The projected long-term cost of the government's bailout of the nation's big banks is going to be at least $200 billion less than previously thought, a United States Treasury Department official said on Sunday night.

The Obama administration had estimated the cost to taxpayers of the $700-billion Troubled Asset relief Program, or TARP, would be $341 billion but now says it can cut that by $200 billion.

That improvement is driven by the fact that Treasury's investments to stabilize the system are delivering higher returns than anticipated and that Treasury does not anticipate having to draw upon the full $700 billion in TARP authority, the Treasury official said.

Congress approved the TARP program when the financial crisis was raging last year so that the government could inject money into ailing banks and keep them dragging the whole financial system down.

It has never been popular politically so the administration is eager for any good news to tamp down anger at the bailouts.

With markets now firming up and banks lining up to repay their TARP funds, Treasury now will have some room to consider whether and how some TARP funds can be used for other purposes like job creation and deficit reduction.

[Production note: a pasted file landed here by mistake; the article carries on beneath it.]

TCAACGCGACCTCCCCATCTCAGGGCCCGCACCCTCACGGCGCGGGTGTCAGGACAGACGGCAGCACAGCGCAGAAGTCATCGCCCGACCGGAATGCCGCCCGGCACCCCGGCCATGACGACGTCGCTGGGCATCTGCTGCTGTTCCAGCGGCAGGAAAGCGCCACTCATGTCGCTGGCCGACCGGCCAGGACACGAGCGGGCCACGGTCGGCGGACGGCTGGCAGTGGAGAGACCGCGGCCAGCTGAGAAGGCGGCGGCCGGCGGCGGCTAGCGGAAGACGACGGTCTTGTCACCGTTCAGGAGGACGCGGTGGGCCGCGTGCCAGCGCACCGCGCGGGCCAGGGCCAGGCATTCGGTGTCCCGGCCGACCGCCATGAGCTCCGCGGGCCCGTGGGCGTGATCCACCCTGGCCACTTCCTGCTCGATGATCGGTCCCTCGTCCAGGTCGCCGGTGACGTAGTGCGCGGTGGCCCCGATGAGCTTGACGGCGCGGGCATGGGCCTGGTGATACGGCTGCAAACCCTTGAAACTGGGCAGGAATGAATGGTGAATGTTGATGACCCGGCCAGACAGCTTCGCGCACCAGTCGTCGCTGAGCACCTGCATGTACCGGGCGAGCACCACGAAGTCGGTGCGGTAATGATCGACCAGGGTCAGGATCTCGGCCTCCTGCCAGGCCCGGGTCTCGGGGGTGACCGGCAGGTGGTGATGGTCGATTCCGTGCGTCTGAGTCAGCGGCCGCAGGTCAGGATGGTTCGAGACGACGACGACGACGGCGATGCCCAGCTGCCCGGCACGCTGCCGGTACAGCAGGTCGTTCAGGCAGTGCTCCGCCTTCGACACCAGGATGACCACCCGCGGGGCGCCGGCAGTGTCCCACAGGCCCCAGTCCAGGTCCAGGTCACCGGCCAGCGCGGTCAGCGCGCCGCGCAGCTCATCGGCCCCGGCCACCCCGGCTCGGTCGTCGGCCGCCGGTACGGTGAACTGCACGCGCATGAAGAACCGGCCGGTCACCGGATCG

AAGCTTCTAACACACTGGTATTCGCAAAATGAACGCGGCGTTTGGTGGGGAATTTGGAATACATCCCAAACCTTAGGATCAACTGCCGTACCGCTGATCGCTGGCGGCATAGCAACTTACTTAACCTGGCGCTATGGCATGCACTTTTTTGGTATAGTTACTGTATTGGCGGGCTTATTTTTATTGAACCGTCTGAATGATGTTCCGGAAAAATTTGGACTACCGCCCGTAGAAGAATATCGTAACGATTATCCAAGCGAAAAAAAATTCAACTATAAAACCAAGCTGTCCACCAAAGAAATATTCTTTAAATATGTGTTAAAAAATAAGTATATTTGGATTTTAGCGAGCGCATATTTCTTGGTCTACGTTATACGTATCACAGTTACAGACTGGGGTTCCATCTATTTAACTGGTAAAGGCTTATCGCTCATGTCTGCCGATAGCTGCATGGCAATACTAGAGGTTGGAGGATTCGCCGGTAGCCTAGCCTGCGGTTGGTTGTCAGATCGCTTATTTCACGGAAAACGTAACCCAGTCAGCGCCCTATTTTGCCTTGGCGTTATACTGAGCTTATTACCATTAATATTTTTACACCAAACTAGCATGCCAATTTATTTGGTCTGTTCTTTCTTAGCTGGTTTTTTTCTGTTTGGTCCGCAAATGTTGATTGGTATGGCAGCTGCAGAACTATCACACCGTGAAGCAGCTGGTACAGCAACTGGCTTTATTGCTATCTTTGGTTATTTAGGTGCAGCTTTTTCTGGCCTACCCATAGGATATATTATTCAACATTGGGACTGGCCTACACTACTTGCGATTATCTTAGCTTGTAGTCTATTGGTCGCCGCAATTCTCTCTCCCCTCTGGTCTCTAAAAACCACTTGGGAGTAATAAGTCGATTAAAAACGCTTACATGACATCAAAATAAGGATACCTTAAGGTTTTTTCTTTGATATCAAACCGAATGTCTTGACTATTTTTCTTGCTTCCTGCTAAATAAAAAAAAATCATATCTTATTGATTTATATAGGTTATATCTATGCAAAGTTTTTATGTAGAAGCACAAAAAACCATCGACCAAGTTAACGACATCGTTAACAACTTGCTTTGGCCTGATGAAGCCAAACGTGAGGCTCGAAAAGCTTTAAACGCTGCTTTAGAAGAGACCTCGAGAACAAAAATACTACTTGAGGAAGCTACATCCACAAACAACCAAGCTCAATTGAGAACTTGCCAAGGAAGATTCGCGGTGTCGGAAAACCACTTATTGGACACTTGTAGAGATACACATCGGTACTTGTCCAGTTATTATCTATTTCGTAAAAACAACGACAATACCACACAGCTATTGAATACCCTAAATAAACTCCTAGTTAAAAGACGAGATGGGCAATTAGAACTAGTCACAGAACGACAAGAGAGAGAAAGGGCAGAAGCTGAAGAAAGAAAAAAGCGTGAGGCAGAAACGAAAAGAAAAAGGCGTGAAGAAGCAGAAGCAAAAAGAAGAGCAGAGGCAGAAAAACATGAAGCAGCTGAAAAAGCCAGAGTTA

Taxpayers will pay less than previously thought, and the deficit and debt will be lower, Treasury said. The budget deficit hit a record $1.4 trillion in fiscal 2009 and is expected to be around the same in fiscal 2010 because of the government's huge borrowing needs.

In the past week, Bank of America said it intends to repay $45 billion of TARP funds and, once that happens, some $116 billion of bailout funds will have been repaid. Treasury said it now estimates that $175 billion will be repaid by the end of 2010.

(Reporting by Glenn Somerville; Editing by Jan Dahinten)